Activist and author praises ‘courageous’ invitation by Pope in face of fossil fuel industry’s power
Naomi Klein—activist, author, and self-described “secular Jewish feminist”—spoke at the Vatican on Wednesday where she championed the Pope’s message for global action on climate change and made the case for “the beautiful world” beyond fossil fuel addiction.
Klein, who was invited to speak by the Vatican, gave her speech ahead of a two-day conference to discuss the Pope’s recent encyclical, Laudato Si’, on the environment and the threat of the global economic system—subjects that the author of This Changes Everything: Capitalism vs. the Climate knows well.
The encyclical has garnered praise from environmental campaigners like Greenpeace International’s Kumi Naidoo, who called it a “clarion call for bold, urgent action.”
“Pope Francis writes early on that Laudato Si’ is not only a teaching for the Catholic world but for ‘every person living on this planet.’ And I can say that as a secular Jewish feminist who was rather surprised to be invited to the Vatican, it certainly spoke to me,” Klein told reporters ahead of the conference, which is called People and Planet First: the Imperative to Change Course.
She praised what she described as “the core message of interconnection at the heart of the encyclical.”
Sunday, May 10, 2015
INTER PRESS SERVICE
by Desmond Brown, IPS News
Caribbean leaders on Saturday further advanced their policy position on climate change ahead of the 21st Conference of Parties, also known as COP 21, scheduled for Paris during November and December of this year.
The position of the Caribbean Community (CARICOM), 14 independent countries, was put forward by the group’s chairman, Bahamas Prime Minister Perry Christie, during a meeting here with French President François Hollande.
“For the Bahamas, which has 80 percent of its land mass within one metre of mean sea level, climate change is an existential threat.” — Bahamas Prime Minister Perry Christie More…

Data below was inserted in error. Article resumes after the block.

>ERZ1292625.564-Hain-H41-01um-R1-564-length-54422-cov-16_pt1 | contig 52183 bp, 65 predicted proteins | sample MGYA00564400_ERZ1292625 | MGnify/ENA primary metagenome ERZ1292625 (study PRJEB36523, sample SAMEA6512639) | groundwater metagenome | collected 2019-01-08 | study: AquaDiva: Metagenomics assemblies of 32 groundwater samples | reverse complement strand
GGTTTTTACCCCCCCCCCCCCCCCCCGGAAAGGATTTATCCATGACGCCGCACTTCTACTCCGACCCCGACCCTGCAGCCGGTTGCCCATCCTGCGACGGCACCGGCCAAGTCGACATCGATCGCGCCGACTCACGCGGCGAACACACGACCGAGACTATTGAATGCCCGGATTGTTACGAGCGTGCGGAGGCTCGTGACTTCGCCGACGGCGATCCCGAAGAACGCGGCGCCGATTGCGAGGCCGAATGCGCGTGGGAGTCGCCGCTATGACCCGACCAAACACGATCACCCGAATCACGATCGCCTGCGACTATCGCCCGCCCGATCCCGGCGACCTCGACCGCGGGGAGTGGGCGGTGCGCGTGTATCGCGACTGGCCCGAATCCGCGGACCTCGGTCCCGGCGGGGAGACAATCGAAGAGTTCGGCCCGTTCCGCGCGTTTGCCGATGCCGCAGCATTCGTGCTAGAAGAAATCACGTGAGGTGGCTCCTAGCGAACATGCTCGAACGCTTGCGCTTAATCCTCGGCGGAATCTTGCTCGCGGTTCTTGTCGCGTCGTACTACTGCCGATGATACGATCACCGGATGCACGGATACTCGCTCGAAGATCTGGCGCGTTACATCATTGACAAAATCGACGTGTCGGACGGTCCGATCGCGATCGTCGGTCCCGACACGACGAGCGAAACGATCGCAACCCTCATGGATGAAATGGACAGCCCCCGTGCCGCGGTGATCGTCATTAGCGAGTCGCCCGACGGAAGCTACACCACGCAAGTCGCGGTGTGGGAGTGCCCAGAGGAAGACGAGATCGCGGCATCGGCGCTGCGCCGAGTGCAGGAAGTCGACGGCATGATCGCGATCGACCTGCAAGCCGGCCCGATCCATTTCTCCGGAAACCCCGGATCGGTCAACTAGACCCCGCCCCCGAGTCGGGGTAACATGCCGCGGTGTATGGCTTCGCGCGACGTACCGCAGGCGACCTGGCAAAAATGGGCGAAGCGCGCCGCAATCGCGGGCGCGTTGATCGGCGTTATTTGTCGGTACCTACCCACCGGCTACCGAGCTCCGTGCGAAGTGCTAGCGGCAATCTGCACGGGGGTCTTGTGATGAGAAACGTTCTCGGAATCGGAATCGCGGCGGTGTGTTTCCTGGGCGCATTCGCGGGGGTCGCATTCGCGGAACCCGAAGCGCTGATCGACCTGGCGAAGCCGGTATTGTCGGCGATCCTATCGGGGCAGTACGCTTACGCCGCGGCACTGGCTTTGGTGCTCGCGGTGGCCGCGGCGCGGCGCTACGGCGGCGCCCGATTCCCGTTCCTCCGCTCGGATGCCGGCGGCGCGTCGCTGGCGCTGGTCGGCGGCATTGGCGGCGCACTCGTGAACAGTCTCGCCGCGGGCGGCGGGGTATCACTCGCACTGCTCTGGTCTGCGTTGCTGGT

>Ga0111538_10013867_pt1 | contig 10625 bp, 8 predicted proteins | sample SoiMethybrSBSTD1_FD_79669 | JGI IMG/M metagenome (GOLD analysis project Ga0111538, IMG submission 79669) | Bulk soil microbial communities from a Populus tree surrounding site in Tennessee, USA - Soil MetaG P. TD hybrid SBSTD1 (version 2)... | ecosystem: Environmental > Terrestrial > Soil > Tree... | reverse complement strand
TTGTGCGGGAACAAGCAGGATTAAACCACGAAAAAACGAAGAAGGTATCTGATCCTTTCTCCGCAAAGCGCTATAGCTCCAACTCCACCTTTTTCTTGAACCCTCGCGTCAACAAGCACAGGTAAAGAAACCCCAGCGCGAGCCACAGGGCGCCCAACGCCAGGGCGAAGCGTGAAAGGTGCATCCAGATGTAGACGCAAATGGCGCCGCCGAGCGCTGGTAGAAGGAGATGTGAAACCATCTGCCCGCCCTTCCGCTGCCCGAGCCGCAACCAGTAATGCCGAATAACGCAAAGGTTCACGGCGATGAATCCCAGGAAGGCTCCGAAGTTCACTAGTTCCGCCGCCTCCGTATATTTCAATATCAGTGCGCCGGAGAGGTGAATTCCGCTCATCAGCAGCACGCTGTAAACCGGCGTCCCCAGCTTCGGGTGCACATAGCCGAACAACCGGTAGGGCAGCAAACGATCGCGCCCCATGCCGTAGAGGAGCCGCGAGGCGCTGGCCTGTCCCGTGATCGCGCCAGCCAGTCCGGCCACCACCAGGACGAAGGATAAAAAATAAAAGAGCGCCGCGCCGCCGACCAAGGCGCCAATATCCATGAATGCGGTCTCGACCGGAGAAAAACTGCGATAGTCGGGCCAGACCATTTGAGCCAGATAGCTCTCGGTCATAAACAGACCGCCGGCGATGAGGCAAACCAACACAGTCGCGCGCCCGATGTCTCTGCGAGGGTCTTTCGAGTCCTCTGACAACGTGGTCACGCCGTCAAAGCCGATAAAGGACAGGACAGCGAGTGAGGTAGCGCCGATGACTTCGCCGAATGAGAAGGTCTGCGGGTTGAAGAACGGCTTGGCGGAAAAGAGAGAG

The plea “Give us this day our daily bread” needs to be heard by world leaders meeting in Rome on the global food crisis, say church representatives across the globe.
“The Lord’s Prayer highlights that having enough to eat is, and has always been, central to the Christian idea of a world shaped by justice and mercy,” observed Sushant Agrawal, Director of the Church’s Auxiliary for Social Action (CASA) in India. “If God’s will was done, no one would go hungry.”
Independent Catholic News
Hundreds of nuns, monks and clergy descended on Westminster yesterday, today to demand that MPs strengthen the Climate Change Bill and ‘kick the carbon habit’ for the sake of the poorest in the world.
Those in developing countries are the first to experience the devastating impacts of climate change – despite contributing to it the least. In its current form, the Climate Change Bill ignores the latest scientific evidence and key recommendations from all three parliamentary committees that reviewed the draft bill and recently the United Nations Development Programme also warned that the Bill needed improving as its targets were not ambitious enough. Continue reading Hundreds of nuns and monks march on Parliament to call on UK to kick carbon habit→
Food protests and riots from Italy to Yemen have begun capturing worldwide attention, and policymakers are scrambling to point fingers at a litany of culprits—everything from climate change, high oil prices, a weak dollar and the biofuels boom, to meat eaters in China. All of these factors have played a part in the current crisis, but the blame game is also allowing one culprit—the principle protagonist in this story—to get away with not even a mention. It’s a character you might have heard of recently for its role in that little unfortunate sub-prime mortgage mess. That’s right, deregulation. More